Dante's eclectic parade of jokes includes on-target riffs on horror film clichés, as well as situations in classic Television shows. There's an emphasis on the motif of Mature Wives versus Infantile Husbands, that on TV goes back as far as The Honeymooners. Lt. Mark is stuck in his military daydreams, which he elaborates by wearing army fatigues and a black beret. Art is the ultimate gadfly nincompoop, a motor mouth with an undue influence on his buddies. Poor Ray feels inadequate in most confrontations, leading to a crisis of masculinity. Olsen and Dante pay off this thread with a truly insightful gag, when Art and Mark are told by Carol that 'Ray can't come out and play.' The two adults pout and drag their feet like little boys, their hands in their pockets. It's timed as well as a classic silent movie gag.
The movie is already famous for a Sergio Leone gag that I won't spoil, a brilliant little assemblage of film that both celebrates and deflates the maestro from Trastevere.
The show seems very aware of this when our trio of knuckleheads launch into their crazy assault on the Haunted House of Klopek. The battered, burned and bandaged Ray screams out an extended 'author's message' speech, proclaiming that the wild night's real monsters and maniacs aren't the Klopeks at all. But even that verdict is soon overturned - Dante has the good sense to reserve a couple of zingers for the finish.
This was an interesting period for Tom Hanks, after his low-wattage early comedies (Volunteers, Dragnet) and before his big career move in the '90s (Sleepless in Seattle, Philadelphia). Hanks subordinates himself to the concept, letting Ray be a somewhat ineffectual klutz carrying on a low-key snit with his wife. Hanks' star quality comes through anyway. Although Carol is the film's baseline for sanity, we root for Ray all the way.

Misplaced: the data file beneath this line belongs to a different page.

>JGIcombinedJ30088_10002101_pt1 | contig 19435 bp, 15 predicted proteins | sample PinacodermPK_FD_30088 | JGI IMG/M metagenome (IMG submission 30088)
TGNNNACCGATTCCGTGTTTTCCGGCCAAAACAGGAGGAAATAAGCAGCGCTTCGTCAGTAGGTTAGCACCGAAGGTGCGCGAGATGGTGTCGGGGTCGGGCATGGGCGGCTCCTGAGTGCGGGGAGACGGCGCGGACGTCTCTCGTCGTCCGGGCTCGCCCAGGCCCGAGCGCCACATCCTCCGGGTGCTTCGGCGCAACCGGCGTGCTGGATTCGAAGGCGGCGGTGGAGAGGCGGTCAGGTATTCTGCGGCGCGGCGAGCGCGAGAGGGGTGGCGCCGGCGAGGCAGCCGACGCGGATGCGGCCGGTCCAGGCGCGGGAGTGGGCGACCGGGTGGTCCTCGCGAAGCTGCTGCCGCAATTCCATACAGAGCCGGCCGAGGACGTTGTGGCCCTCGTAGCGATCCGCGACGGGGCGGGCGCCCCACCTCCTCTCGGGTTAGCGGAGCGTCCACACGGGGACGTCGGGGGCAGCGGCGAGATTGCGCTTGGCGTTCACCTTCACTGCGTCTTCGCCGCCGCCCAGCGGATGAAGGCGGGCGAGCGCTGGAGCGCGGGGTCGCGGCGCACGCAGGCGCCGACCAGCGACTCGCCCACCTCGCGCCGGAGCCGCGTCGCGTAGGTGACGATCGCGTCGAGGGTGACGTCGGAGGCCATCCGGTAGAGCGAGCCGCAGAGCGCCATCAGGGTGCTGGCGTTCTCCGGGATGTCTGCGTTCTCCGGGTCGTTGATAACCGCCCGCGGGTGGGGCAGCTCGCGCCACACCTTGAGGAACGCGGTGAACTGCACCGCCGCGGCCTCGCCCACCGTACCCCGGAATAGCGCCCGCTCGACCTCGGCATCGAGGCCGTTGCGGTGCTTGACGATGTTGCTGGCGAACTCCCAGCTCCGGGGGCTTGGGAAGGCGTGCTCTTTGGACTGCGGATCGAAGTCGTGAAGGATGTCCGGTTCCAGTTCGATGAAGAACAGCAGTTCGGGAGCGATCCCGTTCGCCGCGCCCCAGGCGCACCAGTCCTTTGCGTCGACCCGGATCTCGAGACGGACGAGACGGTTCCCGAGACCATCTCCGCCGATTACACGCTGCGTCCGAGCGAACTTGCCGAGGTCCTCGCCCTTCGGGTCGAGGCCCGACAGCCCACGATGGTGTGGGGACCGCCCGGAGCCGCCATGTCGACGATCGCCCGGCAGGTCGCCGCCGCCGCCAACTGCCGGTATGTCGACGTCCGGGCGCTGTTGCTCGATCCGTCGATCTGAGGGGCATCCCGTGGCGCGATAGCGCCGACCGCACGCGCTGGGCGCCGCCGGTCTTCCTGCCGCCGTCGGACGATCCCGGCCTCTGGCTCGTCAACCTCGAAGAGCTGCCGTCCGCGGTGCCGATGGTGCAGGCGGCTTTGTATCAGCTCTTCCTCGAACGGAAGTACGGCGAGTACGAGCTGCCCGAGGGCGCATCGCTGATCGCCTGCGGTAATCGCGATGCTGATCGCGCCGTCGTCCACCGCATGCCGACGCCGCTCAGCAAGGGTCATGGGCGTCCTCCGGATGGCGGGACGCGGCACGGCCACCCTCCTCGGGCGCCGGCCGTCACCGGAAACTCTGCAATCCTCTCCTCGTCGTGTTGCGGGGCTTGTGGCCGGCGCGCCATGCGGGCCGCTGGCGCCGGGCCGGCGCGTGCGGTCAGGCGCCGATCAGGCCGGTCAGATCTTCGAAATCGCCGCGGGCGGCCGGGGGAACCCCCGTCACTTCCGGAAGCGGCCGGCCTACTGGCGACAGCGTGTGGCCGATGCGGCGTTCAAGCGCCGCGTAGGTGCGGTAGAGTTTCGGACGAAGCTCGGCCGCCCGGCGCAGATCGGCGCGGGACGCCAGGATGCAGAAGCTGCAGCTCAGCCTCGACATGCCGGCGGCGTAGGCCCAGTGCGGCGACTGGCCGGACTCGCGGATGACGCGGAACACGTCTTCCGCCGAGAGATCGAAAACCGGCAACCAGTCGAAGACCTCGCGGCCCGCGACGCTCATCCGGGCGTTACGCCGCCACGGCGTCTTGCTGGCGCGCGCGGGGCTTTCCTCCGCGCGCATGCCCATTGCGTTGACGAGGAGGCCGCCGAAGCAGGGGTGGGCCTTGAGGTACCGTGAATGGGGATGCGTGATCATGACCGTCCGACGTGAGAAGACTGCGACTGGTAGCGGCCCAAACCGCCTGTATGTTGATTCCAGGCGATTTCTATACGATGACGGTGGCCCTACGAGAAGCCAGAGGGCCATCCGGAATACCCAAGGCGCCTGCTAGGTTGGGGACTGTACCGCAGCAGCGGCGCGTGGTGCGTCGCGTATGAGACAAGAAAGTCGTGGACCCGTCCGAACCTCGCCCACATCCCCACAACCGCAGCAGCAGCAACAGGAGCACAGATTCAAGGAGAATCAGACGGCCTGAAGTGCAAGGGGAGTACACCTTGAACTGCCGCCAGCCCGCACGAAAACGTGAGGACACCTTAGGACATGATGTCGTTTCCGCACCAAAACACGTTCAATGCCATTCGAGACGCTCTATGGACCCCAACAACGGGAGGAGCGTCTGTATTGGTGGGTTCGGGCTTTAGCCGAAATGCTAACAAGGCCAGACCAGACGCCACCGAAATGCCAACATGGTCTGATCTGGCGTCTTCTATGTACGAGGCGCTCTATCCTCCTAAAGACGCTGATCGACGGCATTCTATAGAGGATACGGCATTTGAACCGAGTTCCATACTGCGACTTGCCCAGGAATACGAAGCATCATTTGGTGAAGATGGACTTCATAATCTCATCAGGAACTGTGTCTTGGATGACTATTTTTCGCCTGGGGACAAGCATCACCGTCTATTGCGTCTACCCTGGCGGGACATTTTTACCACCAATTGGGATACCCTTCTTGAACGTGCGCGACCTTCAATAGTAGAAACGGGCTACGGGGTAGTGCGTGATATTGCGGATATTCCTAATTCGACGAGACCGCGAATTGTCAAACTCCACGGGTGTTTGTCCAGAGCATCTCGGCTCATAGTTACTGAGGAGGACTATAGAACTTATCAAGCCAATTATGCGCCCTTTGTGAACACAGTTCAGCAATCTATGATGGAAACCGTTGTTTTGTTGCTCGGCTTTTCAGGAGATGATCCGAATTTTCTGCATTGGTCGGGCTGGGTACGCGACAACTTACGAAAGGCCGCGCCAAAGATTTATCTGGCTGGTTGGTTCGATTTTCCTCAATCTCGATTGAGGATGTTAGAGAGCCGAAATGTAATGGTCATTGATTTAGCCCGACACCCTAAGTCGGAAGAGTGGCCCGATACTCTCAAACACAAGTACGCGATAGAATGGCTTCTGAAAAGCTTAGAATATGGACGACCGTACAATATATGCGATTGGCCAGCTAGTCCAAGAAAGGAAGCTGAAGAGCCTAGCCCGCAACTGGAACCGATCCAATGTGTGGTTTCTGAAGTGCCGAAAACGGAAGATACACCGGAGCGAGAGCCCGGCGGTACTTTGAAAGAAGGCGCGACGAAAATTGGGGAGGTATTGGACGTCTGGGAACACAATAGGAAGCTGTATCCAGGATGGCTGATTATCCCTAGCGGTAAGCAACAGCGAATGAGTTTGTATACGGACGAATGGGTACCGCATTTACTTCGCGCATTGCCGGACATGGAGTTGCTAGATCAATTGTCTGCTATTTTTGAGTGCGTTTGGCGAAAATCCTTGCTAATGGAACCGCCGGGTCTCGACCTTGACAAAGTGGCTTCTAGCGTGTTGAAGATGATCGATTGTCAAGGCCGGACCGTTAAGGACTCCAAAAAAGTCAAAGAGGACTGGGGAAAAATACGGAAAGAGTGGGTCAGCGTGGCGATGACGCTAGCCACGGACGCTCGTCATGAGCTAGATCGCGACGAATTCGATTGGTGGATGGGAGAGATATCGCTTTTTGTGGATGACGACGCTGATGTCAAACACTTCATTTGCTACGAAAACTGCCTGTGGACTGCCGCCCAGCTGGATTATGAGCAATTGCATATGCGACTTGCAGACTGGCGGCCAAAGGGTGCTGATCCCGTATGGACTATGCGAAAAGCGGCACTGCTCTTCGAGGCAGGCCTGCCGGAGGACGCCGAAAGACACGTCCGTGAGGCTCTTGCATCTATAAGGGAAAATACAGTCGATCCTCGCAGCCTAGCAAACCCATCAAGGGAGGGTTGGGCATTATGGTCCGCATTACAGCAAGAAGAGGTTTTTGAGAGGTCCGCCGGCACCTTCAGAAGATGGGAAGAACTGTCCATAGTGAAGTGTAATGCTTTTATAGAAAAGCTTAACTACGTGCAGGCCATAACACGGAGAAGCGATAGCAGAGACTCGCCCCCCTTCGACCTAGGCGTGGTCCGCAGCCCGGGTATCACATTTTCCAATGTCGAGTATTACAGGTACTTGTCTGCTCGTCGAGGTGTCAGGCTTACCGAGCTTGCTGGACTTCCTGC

Comedian Rick Ducommun's act is so good that we're convinced he's not acting one bit and is truly obnoxious. Art's habit of talking over people often looks like just plain upstaging. A couple of the actors reported that Rick got on Hanks' wrong side as well as ours, and that the actors had a frayed working relationship. We're also told that a lot of on-set improvisation got into the show, with Hanks really sparring with Ducommun's frenzied patter. It's a case of a great performance that nobody's going to cheer.
Bruce Dern has a fine time playing off of all his previous nut-case roles. Lt. Mark is a nice guy with eccentric ideas, who loves the idea of a commando raid on the Klopeks. Of course, he chooses to be the lookout, perched high atop his house a safe distance away. He'll let the enlisted men hop over the electric fence into the Klopek's Texas Chain Saw Massacre- like backyard of doom. Dern is never so lovable as when giving someone a wicked smirk. And his stuntman pulls off one of the best 'tumbling off the roof' slapstick falls ever.
Carrie Fisher and Wendy Schaal are sort of the Wilma Flintstone and Betty Rubble characters. Schaal's Bonnie Rumsfeld is not the bubblehead she seems but a thoughtful and well-meaning individual. Equally respected is Fisher's Carol Peterson, who is endlessly patient with her somewhat feckless husband. i>The 'Burbs seems to know that in just a few years assertive women like Carol are going to be the breadwinners in a fair share of American homes. Art's wife is conspicuously absent; one would think she'd prefer to spend her days drinking in a bar, than being home with him.
Nervy kid actor Corey Feldman was a big plus in Gremlins and here pulls his weight as Ricky, the slacker punk next door. Ricky contributes heckling comments from the sidelines as Ray & his cohorts turn the street into a war zone. He's an audience surrogate, always good for a safe cutaway. His pending pizza delivery shares equal importance with houses blowing up and bloody murders. Dante regulars Dick Miller and Robert Picardo add welcome variety as a pair of garbagemen with attitude. Are the mysterious Klopeks dangerous maniacs or just misunderstood immigrants, trying to keep to themselves? Geeky Courtney Gains does point duty as sort of a Slavic hillbilly. Bizarro TV personality Brother Theodore is an inspired choice, while comic Henry Gibson's key role is too much of a spoiler to detail.